It was a bad move. Arnold, even in his best years, had been involved in some questionable financial dealings. The same things happened in Philadelphia. Also, he tended to be too friendly to the Tory families who supported Howe's occupation, and married Peggy Shippen, a beautiful member of one of these families. Finally, like many New Englanders, Arnold was a staunch foe of Catholicism, and disliked the alliance with France.

In 1779 Washington faced a growing amount of evidence that Arnold's continued military government of the city was corrupt. He replaced Arnold, and (to placate him) made him commander of West Point - one of the key military posts in American hands.

One of Howe's aides in Philadelphia was Major John Andre, and he had been a close "friend" and admirer of Peggy. She became the focal point of the conspiracy. Arnold, who was angry at the shabby way he felt that he'd been treated (despite Washington's continued support of him), was willing to accept terms from British Commander Sir Henry Clinton in New York: an earldom, high military rank in the British military, and 10,000 pounds as a reward. In return for these benefits, he'd turn over West Point. And he would turn over Washington and his staff, who would be convinced by Arnold to come to the Point for a conference.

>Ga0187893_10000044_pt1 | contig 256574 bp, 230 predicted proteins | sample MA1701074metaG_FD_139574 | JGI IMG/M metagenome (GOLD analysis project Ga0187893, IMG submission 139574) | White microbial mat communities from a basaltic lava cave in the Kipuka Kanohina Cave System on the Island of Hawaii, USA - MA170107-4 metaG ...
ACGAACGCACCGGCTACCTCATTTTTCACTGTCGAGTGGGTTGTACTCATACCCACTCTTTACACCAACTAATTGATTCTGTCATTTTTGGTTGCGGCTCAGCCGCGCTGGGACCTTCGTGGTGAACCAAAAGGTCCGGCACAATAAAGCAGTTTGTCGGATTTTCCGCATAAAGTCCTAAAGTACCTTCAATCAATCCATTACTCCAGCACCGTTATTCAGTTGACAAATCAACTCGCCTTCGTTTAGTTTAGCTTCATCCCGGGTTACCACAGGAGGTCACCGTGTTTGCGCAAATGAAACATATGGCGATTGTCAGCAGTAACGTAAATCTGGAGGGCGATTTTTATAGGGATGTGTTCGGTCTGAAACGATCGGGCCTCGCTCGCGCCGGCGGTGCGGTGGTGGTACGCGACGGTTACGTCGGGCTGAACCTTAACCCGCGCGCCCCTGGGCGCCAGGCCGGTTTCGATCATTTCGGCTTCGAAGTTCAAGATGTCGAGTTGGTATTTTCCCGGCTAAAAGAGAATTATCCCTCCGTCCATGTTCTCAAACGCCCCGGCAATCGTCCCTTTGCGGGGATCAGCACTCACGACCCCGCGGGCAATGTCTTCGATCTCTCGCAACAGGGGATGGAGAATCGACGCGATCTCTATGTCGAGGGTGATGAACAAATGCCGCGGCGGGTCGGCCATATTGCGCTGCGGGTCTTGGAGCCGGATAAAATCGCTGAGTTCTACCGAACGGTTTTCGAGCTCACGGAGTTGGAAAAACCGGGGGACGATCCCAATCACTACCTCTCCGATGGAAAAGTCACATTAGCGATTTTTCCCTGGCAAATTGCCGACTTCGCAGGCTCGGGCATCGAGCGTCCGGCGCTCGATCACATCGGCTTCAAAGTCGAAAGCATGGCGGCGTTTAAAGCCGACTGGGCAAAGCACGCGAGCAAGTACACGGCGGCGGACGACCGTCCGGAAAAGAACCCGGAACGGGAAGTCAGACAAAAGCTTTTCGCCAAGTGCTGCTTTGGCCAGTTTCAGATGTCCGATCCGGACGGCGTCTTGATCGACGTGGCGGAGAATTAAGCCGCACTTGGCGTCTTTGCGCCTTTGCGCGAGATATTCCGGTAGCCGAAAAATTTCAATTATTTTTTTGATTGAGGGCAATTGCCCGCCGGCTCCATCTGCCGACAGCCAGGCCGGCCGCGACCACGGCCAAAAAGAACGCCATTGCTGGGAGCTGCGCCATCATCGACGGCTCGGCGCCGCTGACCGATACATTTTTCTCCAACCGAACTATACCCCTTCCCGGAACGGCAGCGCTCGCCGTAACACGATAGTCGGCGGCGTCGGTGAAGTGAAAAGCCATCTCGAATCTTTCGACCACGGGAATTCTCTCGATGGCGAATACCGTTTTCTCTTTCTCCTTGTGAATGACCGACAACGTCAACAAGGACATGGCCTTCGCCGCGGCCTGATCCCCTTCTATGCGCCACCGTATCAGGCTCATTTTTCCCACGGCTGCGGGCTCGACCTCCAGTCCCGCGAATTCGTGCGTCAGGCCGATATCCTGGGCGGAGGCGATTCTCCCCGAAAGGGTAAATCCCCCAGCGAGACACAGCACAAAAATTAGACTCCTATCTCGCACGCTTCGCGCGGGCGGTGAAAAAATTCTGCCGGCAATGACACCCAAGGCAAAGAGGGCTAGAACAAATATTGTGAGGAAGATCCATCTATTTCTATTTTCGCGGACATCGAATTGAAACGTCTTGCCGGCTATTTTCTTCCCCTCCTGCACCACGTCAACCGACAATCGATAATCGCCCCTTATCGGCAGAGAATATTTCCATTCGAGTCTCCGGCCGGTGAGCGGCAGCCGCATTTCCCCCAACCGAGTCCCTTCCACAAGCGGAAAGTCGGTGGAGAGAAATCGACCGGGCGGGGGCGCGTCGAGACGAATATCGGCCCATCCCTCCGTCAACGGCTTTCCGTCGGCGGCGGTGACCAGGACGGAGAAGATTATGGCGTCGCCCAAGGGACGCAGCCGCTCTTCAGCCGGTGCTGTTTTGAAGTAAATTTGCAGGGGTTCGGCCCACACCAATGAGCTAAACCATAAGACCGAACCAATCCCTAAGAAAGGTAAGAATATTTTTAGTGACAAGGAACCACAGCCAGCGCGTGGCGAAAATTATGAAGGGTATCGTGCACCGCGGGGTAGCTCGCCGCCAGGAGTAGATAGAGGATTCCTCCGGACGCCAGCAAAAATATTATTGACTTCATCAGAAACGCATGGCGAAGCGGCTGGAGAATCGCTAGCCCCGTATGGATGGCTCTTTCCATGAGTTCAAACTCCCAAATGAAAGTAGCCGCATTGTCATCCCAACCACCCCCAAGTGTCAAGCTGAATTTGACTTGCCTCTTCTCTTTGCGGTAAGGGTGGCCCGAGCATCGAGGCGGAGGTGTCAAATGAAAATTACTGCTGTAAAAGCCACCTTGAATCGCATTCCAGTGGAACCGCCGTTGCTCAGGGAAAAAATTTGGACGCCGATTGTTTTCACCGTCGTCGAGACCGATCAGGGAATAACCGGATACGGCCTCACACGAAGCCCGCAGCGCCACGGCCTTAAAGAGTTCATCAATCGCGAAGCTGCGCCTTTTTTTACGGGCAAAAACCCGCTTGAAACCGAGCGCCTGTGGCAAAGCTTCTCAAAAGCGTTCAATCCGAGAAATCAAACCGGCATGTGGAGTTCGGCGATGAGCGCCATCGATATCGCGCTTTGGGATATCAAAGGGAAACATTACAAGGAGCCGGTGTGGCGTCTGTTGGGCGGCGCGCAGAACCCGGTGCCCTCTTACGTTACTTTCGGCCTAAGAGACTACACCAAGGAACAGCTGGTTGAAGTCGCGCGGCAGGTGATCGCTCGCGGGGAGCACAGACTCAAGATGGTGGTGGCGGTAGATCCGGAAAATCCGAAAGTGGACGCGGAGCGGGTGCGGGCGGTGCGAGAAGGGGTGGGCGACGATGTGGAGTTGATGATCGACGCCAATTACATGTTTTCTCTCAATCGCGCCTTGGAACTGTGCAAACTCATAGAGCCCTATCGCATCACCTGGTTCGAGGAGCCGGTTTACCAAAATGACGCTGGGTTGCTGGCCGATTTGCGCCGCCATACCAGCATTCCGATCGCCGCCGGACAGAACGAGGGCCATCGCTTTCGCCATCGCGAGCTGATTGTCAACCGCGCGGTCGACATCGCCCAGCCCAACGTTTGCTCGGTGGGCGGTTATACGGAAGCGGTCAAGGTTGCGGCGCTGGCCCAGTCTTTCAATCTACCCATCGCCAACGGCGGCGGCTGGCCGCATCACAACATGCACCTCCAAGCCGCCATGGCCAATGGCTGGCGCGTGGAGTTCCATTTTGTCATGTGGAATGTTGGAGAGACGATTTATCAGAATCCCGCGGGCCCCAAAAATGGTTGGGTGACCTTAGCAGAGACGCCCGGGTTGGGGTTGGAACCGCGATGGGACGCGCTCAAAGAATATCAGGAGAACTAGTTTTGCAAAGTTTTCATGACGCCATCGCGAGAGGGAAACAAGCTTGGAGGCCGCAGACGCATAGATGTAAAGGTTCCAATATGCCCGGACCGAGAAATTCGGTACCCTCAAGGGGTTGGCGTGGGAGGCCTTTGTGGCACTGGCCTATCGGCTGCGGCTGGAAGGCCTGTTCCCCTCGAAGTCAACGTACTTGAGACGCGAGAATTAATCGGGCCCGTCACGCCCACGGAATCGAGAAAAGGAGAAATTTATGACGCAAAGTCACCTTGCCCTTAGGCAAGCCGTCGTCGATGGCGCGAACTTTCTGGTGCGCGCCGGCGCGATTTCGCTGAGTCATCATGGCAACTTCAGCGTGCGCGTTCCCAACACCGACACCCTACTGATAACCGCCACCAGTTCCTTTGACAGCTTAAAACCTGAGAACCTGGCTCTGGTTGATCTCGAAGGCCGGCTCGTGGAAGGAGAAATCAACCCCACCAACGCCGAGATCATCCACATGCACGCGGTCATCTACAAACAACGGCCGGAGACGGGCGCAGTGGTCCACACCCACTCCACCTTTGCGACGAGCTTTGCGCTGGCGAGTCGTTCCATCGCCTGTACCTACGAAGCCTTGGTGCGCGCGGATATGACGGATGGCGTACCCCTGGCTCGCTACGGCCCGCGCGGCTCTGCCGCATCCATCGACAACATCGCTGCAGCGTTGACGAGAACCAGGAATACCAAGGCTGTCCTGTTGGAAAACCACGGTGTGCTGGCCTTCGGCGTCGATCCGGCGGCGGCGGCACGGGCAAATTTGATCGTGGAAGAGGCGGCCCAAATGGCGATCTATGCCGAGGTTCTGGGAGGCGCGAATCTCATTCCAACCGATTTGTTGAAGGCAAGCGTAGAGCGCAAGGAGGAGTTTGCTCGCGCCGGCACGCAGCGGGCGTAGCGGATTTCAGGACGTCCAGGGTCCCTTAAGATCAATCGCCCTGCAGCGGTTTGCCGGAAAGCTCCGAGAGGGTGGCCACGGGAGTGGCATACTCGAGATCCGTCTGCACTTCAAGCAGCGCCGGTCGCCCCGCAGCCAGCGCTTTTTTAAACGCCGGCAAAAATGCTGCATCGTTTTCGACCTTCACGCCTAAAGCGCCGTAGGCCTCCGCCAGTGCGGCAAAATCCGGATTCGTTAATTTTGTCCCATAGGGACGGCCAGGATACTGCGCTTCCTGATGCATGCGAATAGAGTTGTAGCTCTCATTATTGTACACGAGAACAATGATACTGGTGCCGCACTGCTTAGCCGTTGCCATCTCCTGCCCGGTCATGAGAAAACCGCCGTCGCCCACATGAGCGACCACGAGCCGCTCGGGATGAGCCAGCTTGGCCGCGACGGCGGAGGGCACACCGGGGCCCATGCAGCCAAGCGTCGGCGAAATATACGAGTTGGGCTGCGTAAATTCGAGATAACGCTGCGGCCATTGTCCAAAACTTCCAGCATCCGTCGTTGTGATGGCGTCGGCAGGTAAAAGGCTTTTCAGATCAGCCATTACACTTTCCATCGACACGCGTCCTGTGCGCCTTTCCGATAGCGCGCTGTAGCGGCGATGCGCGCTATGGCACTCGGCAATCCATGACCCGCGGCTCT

It was a devilish plot - and came very close to succeeding. If Andre had not been captured while going into the "no-man's land" between the British and American lines near Tarrytown, he would have gotten to New York City, and Clinton would have been able to follow Arnold's scheme to close the trap.

Arnold was able to flee to H.M.S. Vulture near the "boom" across the Hudson River that marked the point where the American's controlled the river. Washington did not realize at the time that Peggy was involved, and allowed her to go after her husband. But he held onto Andre, in the forlorn hope that Clinton would agree to return Arnold for Andre. But Clinton could not do it. Too many potential Tory supporters would have stopped supporting the British cause if he had (not for love of Arnold

  • he'd been too well connected to defending the Revolution until now -

but for reasons of their own safety). So Andre went to his death with dignity, lamented by everyone.

Arnold got only a smaller sum for his treason and a Brigadier General's position. The American Tories never trusted him, nor did the British. He led some deadly raids into Connecticut (near his home town of New London) and into Virginia (into Richmond). His was a doomed relationship as it was purchased, and had cost the life of such a popular figure as Andre. Clinton did what he could. After the war Arnold tried to succeed in Canada and Britain. Peggy contacted former friends in Philadelphia to see if she and their children could visit. She was told to forget it. Arnold died in 1801, requesting to be buried in his old American uniform. He supposedly regretted that he ever put on another uniform instead.